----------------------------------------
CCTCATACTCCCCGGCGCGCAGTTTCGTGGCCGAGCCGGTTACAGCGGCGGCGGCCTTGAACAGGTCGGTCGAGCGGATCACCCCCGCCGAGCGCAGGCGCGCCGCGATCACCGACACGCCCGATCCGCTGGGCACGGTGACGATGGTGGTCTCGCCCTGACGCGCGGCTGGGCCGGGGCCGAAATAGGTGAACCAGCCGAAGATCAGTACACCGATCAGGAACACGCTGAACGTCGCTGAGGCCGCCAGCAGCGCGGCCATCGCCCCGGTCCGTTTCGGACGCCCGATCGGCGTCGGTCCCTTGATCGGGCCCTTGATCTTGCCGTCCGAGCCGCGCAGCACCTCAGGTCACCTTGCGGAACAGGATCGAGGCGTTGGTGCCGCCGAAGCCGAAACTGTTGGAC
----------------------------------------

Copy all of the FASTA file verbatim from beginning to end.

CCTCATACTCCCCGGCGCGCAGTTTCGTGGCCGAGCCGGTTACAGCGGCGGCGGCCTTGAACAGGTCGGTCGAGCGGATCACCCCCGCCGAGCGCAGGCGCGCCGCGATCACCGACACGCCCGATCCGCTGGGCACGGTGACGATGGTGGTCTCGCCCTGACGCGCGGCTGGGCCGGGGCCGAAATAGGTGAACCAGCCGAAGATCAGTACACCGATCAGGAACACGCTGAACGTCGCTGAGGCCGCCAGCAGCGCGGCCATCGCCCCGGTCCGTTTCGGACGCCCGATCGGCGTCGGTCCCTTGATCGGGCCCTTGATCTTGCCGTCCGAGCCGCGCAGCACCTCAGGTCACCTTGCGGAACAGGATCGAGGCGTTGGTGCCGCCGAAGCCGAAACTGTTGGAC